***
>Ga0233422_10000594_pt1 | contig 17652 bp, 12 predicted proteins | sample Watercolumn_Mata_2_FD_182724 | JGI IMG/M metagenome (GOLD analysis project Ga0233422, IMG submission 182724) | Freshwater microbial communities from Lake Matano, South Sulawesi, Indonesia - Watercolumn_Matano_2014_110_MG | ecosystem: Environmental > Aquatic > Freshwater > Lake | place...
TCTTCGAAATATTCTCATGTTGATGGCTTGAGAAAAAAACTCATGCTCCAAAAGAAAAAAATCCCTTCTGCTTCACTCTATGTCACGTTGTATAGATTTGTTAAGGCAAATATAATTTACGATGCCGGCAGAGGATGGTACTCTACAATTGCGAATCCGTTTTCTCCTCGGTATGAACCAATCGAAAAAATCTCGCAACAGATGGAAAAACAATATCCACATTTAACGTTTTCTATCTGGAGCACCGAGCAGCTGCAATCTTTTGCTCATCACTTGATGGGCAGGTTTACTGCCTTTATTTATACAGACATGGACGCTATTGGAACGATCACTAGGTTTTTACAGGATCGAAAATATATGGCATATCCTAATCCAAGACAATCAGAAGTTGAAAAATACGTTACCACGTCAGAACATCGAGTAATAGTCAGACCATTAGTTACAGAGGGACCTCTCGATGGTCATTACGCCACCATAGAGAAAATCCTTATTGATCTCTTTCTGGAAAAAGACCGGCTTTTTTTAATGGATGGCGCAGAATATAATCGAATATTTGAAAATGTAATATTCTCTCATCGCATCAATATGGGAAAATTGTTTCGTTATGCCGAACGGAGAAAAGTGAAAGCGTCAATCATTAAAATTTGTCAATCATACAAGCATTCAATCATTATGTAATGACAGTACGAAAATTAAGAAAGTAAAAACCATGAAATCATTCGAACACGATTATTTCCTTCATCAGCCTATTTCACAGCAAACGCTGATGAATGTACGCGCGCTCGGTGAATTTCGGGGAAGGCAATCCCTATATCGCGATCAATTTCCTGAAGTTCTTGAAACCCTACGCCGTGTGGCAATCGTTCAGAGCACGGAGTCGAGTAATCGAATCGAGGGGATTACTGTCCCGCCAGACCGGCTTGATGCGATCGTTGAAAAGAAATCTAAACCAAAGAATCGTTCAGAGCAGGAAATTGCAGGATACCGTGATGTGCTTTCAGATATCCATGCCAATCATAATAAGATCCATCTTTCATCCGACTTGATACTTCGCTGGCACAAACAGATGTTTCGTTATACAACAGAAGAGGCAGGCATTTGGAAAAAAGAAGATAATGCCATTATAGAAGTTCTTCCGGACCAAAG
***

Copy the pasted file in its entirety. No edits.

>Ga0233422_10000594_pt1 | contig 17652 bp, 12 predicted proteins | sample Watercolumn_Mata_2_FD_182724 | JGI IMG/M metagenome (GOLD analysis project Ga0233422, IMG submission 182724) | Freshwater microbial communities from Lake Matano, South Sulawesi, Indonesia - Watercolumn_Matano_2014_110_MG | ecosystem: Environmental > Aquatic > Freshwater > Lake | place...
TCTTCGAAATATTCTCATGTTGATGGCTTGAGAAAAAAACTCATGCTCCAAAAGAAAAAAATCCCTTCTGCTTCACTCTATGTCACGTTGTATAGATTTGTTAAGGCAAATATAATTTACGATGCCGGCAGAGGATGGTACTCTACAATTGCGAATCCGTTTTCTCCTCGGTATGAACCAATCGAAAAAATCTCGCAACAGATGGAAAAACAATATCCACATTTAACGTTTTCTATCTGGAGCACCGAGCAGCTGCAATCTTTTGCTCATCACTTGATGGGCAGGTTTACTGCCTTTATTTATACAGACATGGACGCTATTGGAACGATCACTAGGTTTTTACAGGATCGAAAATATATGGCATATCCTAATCCAAGACAATCAGAAGTTGAAAAATACGTTACCACGTCAGAACATCGAGTAATAGTCAGACCATTAGTTACAGAGGGACCTCTCGATGGTCATTACGCCACCATAGAGAAAATCCTTATTGATCTCTTTCTGGAAAAAGACCGGCTTTTTTTAATGGATGGCGCAGAATATAATCGAATATTTGAAAATGTAATATTCTCTCATCGCATCAATATGGGAAAATTGTTTCGTTATGCCGAACGGAGAAAAGTGAAAGCGTCAATCATTAAAATTTGTCAATCATACAAGCATTCAATCATTATGTAATGACAGTACGAAAATTAAGAAAGTAAAAACCATGAAATCATTCGAACACGATTATTTCCTTCATCAGCCTATTTCACAGCAAACGCTGATGAATGTACGCGCGCTCGGTGAATTTCGGGGAAGGCAATCCCTATATCGCGATCAATTTCCTGAAGTTCTTGAAACCCTACGCCGTGTGGCAATCGTTCAGAGCACGGAGTCGAGTAATCGAATCGAGGGGATTACTGTCCCGCCAGACCGGCTTGATGCGATCGTTGAAAAGAAATCTAAACCAAAGAATCGTTCAGAGCAGGAAATTGCAGGATACCGTGATGTGCTTTCAGATATCCATGCCAATCATAATAAGATCCATCTTTCATCCGACTTGATACTTCGCTGGCACAAACAGATGTTTCGTTATACAACAGAAGAGGCAGGCATTTGGAAAAAAGAAGATAATGCCATTATAGAAGTTCTTCCGGACCAAAG